Community radio full steam ahead
Two Harbors Community Radio may not be on the air yet, but it has already produced some exclusive content and secured its call letters.
Board members of the nonprofit radio station say they hope to be on-air before the end of the year, and that they already know what DJs and program hosts will be calling out over the airwaves to identify the station – KTWH.
“This was one that no one else had claimed,” said Fran Kaliher, chair of the community radio board.
The process of getting call letters was no small feat. It included research to determine whether the letters had already been claimed by another station and conforming to FCC guidelines. The series of four letters had to start with K, and if the letters were already in use by another station, THCR had to seek permission to use them. Kaliher said it was a trial-and-error process, but the board is happy with the final result.
Another big leap forward came in the form of a functioning website, www.ktwh.org. It’s already a trove of content, including original podcasts.
“(The website) is getting attention. I think that will help,” Kaliher said.
Intergenerational interviews have been the first big project for the fledgling station. There are three series of conversations already available for listeners, each featuring young Two Harbors students interviewing older residents.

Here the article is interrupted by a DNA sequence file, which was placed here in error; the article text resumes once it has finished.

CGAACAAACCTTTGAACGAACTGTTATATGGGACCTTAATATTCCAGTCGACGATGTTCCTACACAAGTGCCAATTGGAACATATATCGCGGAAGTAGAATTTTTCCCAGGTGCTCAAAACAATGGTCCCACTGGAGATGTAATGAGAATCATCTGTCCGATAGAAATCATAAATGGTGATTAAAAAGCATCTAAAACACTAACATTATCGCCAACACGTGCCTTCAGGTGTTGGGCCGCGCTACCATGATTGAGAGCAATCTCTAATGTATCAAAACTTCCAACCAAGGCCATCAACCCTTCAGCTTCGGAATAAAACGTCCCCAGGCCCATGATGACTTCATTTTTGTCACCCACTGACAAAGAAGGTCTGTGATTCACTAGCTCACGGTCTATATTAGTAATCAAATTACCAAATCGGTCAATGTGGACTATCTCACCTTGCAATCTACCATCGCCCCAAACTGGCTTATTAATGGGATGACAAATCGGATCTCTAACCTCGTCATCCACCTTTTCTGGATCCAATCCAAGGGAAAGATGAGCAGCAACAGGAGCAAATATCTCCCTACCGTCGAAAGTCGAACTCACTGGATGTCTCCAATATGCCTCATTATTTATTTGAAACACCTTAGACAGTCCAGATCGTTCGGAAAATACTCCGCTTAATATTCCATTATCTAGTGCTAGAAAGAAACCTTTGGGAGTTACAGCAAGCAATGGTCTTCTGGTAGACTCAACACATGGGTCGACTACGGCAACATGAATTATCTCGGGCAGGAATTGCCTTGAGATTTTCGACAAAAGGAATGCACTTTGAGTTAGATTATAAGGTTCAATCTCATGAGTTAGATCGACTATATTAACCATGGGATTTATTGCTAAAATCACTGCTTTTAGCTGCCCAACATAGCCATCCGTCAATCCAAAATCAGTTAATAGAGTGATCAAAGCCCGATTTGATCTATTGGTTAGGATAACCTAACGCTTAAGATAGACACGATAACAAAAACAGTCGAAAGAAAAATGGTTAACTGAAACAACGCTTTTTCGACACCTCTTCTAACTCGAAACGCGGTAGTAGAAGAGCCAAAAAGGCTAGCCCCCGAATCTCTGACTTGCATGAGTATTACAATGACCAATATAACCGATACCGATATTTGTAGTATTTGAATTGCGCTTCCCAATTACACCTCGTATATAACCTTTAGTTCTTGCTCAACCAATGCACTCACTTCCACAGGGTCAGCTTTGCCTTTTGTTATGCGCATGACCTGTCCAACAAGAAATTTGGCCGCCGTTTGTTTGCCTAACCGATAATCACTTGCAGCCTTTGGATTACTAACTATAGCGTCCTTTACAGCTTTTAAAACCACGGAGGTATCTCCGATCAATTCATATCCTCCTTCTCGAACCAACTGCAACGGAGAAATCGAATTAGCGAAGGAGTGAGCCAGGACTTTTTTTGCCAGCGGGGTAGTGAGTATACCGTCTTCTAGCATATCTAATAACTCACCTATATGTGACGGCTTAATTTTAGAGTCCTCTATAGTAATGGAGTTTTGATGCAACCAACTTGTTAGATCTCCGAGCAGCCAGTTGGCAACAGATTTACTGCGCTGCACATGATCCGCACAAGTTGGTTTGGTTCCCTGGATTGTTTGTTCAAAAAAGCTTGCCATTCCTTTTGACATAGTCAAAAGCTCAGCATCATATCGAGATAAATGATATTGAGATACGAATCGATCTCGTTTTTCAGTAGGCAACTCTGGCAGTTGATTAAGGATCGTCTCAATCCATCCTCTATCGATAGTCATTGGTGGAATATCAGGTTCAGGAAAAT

Board member Michelle Ronning applied for grant funding for the project’s recording equipment and members Jackie Rennwald and Michelle Miller trained the young broadcast journalists. Both women have experience in radio and the Lake County Historical Society provided some documents with tips for recording historical content.
Rennwald said they taught the rookie correspondents the basics of interviewing and the kids got to choose their subjects. Her son Henry, 10, chose family friends Don and Judy Ness. The conversation covered Judy’s first experience with the telephone and Don’s work on the railroad, among other topics.
“There are so many stories in Two Harbors,” Rennwald said. “I hope (this) is something that we could do quarterly.”
The THCR board is now focusing on its own fundraising efforts. Thus far, 20 percent of the $25,000 start- up cost has been raised. Kaliher said that most of April was spent applying for grants and that some money has already come from Cooperative Light and Power. The board is awaiting word from other potential grantors.
With community support essential to the future of the radio station, the THCR board will be contacting those who’ve expressed enthusiasm for THCR and encouraging new members to get involved. Donations of time and money are always welcome. Interested donors may contact the station by visiting its website, www.ktwh.org
KTWH is also accepting creative interpretations of its call letters, which can be submitted by email at firstname.lastname@example.org or on their Facebook page.
“It’s really going be radio about us and by us,” Kaliher said.